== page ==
A closer look at how the points system can affect the contenders
The much-awaited World Cup for Test cricket is underway. Contested by the top nine teams in ICC rankings, it aims at adding relevance and context to all bilateral Test series. Sounds good, but dig deep, you wouldn’t stumble upon a treasure trove as such.
Each team will play only six bilateral series against mutually decided opponents, instead of playing eight. For example, Sri Lanka wouldn’t play two stronger sides, India and Australia; New Zealand would skip England and South Africa. Would it discount a team’s overall superiority?
A maximum of 120 points would be on offer for each series irrespective of the number of matches played, to ensure that the countries playing fewer Tests aren’t at a disadvantage. Points will be awarded for Test results, not series results to do away with dead rubbers. Also, the points allotted for each of the four possible results would encourage positive intent to win. Having said that, after the recently concluded reverting five-Test Ashes series, shared 2-2, England and Australia have 56 points each; while Sri Lanka and New Zealand received 60 points for a win apiece in a two-match series. Instead of Australia, if say Bangladesh toured England for a couple of Tests, most likely England may have had the opportunity to grab all 120 points. But how many fans (even players) would value the latter as a higher achievement?
Another issue is the distribution of home and away matches. While all teams are set to play a total of three home and three away series each, their opponents are also important. England, India, Australia and South Africa are tough to beat at home. South Africa are playing England and Australia at home, and England plays only Australia at home. Technically, it appears South Africa have a better win probability than England. With home and away wins not being weighed differently, England and Australia may well enjoy an advantage by playing more matches at home.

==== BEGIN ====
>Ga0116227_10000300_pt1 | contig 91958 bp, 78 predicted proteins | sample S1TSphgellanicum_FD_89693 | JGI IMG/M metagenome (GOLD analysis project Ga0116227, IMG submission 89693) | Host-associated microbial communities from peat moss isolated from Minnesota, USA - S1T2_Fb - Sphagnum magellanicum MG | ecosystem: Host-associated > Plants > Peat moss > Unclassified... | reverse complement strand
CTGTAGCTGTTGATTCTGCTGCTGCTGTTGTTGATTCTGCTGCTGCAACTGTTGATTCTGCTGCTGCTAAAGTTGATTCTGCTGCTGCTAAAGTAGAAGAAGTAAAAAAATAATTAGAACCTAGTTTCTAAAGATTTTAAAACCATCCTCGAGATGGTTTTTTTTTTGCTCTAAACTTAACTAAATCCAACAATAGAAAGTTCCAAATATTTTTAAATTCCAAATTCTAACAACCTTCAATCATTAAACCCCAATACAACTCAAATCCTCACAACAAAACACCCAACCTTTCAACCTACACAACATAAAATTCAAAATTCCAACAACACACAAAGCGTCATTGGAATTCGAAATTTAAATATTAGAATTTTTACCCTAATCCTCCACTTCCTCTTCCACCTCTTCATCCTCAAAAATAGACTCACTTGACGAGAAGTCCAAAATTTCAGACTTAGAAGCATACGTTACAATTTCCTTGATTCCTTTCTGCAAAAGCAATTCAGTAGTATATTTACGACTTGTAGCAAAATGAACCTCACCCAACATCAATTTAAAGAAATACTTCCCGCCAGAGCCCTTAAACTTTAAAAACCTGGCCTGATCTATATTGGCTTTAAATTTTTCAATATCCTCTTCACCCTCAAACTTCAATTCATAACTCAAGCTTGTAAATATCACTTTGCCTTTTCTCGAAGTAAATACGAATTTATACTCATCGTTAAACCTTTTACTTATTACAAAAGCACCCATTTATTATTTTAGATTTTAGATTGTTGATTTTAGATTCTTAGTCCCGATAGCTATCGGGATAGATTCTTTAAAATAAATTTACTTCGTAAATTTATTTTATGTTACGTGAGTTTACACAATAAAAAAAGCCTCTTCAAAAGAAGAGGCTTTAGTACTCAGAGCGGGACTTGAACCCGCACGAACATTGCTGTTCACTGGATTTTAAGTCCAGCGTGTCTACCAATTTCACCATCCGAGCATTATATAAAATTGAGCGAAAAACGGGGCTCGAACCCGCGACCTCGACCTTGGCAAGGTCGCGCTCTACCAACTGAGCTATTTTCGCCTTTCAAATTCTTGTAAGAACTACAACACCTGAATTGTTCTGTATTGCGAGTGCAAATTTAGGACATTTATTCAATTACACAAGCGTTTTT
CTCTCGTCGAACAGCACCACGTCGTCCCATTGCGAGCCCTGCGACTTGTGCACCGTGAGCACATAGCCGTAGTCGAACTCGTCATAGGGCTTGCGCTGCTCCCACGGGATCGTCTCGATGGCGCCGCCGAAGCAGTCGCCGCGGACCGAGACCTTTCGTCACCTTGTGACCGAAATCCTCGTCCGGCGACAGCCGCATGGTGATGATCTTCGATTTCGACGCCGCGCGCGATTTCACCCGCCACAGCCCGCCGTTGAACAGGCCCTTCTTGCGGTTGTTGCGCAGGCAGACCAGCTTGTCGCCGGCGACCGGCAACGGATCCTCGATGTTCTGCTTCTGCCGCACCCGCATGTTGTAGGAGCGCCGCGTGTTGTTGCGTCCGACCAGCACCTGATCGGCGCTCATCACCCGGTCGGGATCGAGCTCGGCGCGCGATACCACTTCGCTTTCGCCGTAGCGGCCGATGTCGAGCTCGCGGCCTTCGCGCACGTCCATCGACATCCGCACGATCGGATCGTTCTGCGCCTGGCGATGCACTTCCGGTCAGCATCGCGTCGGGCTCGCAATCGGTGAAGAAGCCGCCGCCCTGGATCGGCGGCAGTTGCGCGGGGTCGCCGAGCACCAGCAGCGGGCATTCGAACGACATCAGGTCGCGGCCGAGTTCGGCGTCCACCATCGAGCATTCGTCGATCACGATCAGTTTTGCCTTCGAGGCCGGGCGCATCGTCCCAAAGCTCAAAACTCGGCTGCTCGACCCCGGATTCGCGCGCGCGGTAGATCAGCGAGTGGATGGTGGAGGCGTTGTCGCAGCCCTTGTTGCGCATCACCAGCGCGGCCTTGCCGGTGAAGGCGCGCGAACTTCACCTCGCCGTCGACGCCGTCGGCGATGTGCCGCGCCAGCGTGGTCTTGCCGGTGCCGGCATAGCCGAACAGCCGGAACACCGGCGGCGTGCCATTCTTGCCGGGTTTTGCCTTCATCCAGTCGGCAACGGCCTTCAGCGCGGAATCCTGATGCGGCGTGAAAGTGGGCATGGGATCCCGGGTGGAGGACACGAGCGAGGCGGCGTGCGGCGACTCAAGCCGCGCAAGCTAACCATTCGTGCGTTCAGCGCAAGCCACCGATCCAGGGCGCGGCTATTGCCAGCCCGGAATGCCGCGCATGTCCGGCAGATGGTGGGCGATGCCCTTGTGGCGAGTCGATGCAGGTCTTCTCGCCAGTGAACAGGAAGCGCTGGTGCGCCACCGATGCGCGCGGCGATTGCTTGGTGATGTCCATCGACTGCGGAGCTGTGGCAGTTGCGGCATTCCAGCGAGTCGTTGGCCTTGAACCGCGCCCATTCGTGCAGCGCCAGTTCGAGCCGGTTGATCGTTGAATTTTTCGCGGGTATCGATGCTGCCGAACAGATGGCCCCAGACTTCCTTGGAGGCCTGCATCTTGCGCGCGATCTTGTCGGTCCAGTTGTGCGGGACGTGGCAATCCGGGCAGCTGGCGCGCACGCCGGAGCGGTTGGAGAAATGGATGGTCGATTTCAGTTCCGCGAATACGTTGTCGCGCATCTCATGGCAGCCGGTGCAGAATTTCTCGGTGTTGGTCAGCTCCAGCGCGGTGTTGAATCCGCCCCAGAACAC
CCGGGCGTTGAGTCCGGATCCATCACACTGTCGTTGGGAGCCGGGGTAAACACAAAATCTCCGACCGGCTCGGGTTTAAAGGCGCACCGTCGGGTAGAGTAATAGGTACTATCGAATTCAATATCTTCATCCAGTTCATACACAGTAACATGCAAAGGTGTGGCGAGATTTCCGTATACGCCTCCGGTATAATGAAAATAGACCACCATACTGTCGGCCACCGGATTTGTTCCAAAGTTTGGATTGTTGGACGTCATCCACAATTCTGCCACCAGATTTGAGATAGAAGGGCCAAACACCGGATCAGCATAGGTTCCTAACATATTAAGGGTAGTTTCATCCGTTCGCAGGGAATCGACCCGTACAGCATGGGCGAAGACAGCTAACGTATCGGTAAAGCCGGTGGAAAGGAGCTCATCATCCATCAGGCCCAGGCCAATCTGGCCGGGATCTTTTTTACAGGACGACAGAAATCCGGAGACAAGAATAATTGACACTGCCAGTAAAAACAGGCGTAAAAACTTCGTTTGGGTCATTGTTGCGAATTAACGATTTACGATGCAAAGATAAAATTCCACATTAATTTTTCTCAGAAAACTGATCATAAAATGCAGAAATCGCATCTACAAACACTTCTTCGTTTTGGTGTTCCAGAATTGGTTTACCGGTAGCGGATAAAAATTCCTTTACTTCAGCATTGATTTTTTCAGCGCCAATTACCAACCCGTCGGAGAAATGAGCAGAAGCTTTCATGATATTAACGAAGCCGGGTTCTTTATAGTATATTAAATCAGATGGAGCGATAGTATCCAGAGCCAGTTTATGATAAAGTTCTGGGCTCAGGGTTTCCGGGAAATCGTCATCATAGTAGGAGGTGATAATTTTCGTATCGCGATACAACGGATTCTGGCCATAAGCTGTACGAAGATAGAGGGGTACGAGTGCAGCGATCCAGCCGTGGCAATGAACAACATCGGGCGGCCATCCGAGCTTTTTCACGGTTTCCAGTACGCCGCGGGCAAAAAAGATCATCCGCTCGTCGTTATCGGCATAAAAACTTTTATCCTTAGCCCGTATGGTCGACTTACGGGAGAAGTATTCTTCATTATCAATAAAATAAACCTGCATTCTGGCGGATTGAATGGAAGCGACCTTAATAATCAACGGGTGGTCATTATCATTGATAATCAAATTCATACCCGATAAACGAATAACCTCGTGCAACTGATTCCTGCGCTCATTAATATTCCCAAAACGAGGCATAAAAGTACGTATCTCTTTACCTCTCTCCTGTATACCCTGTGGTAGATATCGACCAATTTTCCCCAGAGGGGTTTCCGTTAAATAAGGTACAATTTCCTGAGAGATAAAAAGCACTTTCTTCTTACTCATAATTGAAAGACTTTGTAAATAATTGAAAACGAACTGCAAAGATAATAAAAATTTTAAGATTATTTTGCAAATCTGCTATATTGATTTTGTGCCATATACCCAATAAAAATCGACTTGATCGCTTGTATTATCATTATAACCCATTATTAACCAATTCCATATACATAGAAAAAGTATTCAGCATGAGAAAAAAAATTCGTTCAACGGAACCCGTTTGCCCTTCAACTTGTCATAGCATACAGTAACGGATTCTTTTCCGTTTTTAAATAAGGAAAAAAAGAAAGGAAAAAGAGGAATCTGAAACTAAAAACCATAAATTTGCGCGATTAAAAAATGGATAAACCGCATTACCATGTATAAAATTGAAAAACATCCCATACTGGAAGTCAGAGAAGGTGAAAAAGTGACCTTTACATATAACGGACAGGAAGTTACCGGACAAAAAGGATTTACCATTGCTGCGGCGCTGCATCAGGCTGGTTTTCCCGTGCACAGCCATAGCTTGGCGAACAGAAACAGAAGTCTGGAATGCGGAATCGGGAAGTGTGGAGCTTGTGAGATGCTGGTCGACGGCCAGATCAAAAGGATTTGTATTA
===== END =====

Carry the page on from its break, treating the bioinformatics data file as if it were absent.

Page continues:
With no disrespect to less strong teams, aren’t some Test matches more competitively intense than others from the game’s overall standpoint and therefore, shouldn’t the system factor-in the track record of the opposition and also the home/away disparity?
Then, there is a considerable gap between each team’s aggregate matches. England would play the most – 22, while Sri Lanka and Pakistan are playing only 13.
More often than not, a five-Test series between two well-matched teams on different pitches and locations would no doubt provide a great spectacle. However, most of the series in the Test Championship would consist of only two Tests.
While the existing ICC Test rankings methodology is difficult to decipher, it has supposedly taken care of the strength of the opposition, the number of matches, home and away, etc. Just two months into the Test Championship, the disparity between the ICC Test Rankings and ICC World Test Championship approaches shows up due to these factors (see table below). As a result, it may not be impossible for a lower-ranked team to intelligently exploit the system and qualify for the final.
Although the points system of the inaugural Test Championship isn’t flawless, which some critics argue as farcical and devalues Test match victories for irrational reasons, it’s a great step forward after years of haggling among Test-playing nations. Extending the current two-year cycle and each team playing all other teams in at least three-match series appears as a fairer option. Likewise, the ICC’s top four Test ranked teams competing in a mini-tournament to decide the champions is another alternative.
Expectations run high for this inaugural Test Championship to produce exciting and competitive encounters, resulting in the much sought-after sustainability for the longest format of the game.
A revised version of this article appeared on the November 2019 issue of the LIVING magazine.